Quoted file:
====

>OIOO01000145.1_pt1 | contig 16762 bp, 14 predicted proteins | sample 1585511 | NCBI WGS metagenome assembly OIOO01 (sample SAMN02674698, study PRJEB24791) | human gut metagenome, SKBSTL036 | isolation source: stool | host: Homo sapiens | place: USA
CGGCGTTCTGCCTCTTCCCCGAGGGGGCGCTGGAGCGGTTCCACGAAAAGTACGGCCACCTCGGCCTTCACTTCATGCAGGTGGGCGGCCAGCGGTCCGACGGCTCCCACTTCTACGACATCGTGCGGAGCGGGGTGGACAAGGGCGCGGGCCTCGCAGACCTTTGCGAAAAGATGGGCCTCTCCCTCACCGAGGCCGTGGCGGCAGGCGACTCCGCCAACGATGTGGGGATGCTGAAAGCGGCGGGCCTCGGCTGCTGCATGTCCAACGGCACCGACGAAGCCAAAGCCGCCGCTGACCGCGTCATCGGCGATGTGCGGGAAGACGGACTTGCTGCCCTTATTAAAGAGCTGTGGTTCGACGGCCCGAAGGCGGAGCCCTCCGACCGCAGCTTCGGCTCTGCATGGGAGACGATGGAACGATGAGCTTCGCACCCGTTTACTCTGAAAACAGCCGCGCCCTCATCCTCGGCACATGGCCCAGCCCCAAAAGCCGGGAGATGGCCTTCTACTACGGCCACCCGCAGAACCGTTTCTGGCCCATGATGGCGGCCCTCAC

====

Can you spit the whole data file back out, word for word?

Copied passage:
>OIOO01000145.1_pt1 | contig 16762 bp, 14 predicted proteins | sample 1585511 | NCBI WGS metagenome assembly OIOO01 (sample SAMN02674698, study PRJEB24791) | human gut metagenome, SKBSTL036 | isolation source: stool | host: Homo sapiens | place: USA
CGGCGTTCTGCCTCTTCCCCGAGGGGGCGCTGGAGCGGTTCCACGAAAAGTACGGCCACCTCGGCCTTCACTTCATGCAGGTGGGCGGCCAGCGGTCCGACGGCTCCCACTTCTACGACATCGTGCGGAGCGGGGTGGACAAGGGCGCGGGCCTCGCAGACCTTTGCGAAAAGATGGGCCTCTCCCTCACCGAGGCCGTGGCGGCAGGCGACTCCGCCAACGATGTGGGGATGCTGAAAGCGGCGGGCCTCGGCTGCTGCATGTCCAACGGCACCGACGAAGCCAAAGCCGCCGCTGACCGCGTCATCGGCGATGTGCGGGAAGACGGACTTGCTGCCCTTATTAAAGAGCTGTGGTTCGACGGCCCGAAGGCGGAGCCCTCCGACCGCAGCTTCGGCTCTGCATGGGAGACGATGGAACGATGAGCTTCGCACCCGTTTACTCTGAAAACAGCCGCGCCCTCATCCTCGGCACATGGCCCAGCCCCAAAAGCCGGGAGATGGCCTTCTACTACGGCCACCCGCAGAACCGTTTCTGGCCCATGATGGCGGCCCTCAC